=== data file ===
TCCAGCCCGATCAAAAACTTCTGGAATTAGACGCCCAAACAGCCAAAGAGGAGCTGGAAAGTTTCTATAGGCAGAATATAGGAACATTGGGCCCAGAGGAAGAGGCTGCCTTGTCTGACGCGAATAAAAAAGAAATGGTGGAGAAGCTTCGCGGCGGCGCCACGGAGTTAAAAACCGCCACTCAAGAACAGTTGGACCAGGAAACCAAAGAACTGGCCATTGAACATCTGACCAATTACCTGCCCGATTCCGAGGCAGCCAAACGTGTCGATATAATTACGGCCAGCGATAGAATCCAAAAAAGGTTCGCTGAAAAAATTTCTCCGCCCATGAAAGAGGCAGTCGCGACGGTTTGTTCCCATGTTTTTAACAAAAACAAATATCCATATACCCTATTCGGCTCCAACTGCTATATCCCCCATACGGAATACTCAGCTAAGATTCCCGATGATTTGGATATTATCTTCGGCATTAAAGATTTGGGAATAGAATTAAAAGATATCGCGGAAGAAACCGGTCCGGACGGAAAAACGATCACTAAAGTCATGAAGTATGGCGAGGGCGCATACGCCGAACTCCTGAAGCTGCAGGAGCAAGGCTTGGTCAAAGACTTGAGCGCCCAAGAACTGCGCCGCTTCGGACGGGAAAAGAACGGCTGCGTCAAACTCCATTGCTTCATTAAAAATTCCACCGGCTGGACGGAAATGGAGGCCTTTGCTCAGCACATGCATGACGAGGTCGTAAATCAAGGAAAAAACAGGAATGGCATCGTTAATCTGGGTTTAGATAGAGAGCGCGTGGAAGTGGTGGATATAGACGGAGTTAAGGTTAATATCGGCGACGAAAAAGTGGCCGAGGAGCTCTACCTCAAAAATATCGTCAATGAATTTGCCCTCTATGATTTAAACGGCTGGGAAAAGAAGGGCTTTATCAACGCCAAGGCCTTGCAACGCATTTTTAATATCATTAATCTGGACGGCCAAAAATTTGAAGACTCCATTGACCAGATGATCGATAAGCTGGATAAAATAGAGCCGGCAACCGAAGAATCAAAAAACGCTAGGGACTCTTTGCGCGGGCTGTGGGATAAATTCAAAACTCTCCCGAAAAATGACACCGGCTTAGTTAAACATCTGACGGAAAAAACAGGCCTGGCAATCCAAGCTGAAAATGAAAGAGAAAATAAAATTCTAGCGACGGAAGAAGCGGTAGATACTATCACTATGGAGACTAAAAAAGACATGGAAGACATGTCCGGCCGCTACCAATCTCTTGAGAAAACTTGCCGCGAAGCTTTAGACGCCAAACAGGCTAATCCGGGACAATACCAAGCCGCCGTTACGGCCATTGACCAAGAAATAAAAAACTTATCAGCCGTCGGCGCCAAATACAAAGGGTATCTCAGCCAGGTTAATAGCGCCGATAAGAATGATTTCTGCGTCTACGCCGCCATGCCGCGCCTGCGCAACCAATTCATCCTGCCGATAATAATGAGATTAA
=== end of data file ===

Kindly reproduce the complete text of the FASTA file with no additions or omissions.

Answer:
TCCAGCCCGATCAAAAACTTCTGGAATTAGACGCCCAAACAGCCAAAGAGGAGCTGGAAAGTTTCTATAGGCAGAATATAGGAACATTGGGCCCAGAGGAAGAGGCTGCCTTGTCTGACGCGAATAAAAAAGAAATGGTGGAGAAGCTTCGCGGCGGCGCCACGGAGTTAAAAACCGCCACTCAAGAACAGTTGGACCAGGAAACCAAAGAACTGGCCATTGAACATCTGACCAATTACCTGCCCGATTCCGAGGCAGCCAAACGTGTCGATATAATTACGGCCAGCGATAGAATCCAAAAAAGGTTCGCTGAAAAAATTTCTCCGCCCATGAAAGAGGCAGTCGCGACGGTTTGTTCCCATGTTTTTAACAAAAACAAATATCCATATACCCTATTCGGCTCCAACTGCTATATCCCCCATACGGAATACTCAGCTAAGATTCCCGATGATTTGGATATTATCTTCGGCATTAAAGATTTGGGAATAGAATTAAAAGATATCGCGGAAGAAACCGGTCCGGACGGAAAAACGATCACTAAAGTCATGAAGTATGGCGAGGGCGCATACGCCGAACTCCTGAAGCTGCAGGAGCAAGGCTTGGTCAAAGACTTGAGCGCCCAAGAACTGCGCCGCTTCGGACGGGAAAAGAACGGCTGCGTCAAACTCCATTGCTTCATTAAAAATTCCACCGGCTGGACGGAAATGGAGGCCTTTGCTCAGCACATGCATGACGAGGTCGTAAATCAAGGAAAAAACAGGAATGGCATCGTTAATCTGGGTTTAGATAGAGAGCGCGTGGAAGTGGTGGATATAGACGGAGTTAAGGTTAATATCGGCGACGAAAAAGTGGCCGAGGAGCTCTACCTCAAAAATATCGTCAATGAATTTGCCCTCTATGATTTAAACGGCTGGGAAAAGAAGGGCTTTATCAACGCCAAGGCCTTGCAACGCATTTTTAATATCATTAATCTGGACGGCCAAAAATTTGAAGACTCCATTGACCAGATGATCGATAAGCTGGATAAAATAGAGCCGGCAACCGAAGAATCAAAAAACGCTAGGGACTCTTTGCGCGGGCTGTGGGATAAATTCAAAACTCTCCCGAAAAATGACACCGGCTTAGTTAAACATCTGACGGAAAAAACAGGCCTGGCAATCCAAGCTGAAAATGAAAGAGAAAATAAAATTCTAGCGACGGAAGAAGCGGTAGATACTATCACTATGGAGACTAAAAAAGACATGGAAGACATGTCCGGCCGCTACCAATCTCTTGAGAAAACTTGCCGCGAAGCTTTAGACGCCAAACAGGCTAATCCGGGACAATACCAAGCCGCCGTTACGGCCATTGACCAAGAAATAAAAAACTTATCAGCCGTCGGCGCCAAATACAAAGGGTATCTCAGCCAGGTTAATAGCGCCGATAAGAATGATTTCTGCGTCTACGCCGCCATGCCGCGCCTGCGCAACCAATTCATCCTGCCGATAATAATGAGATTAA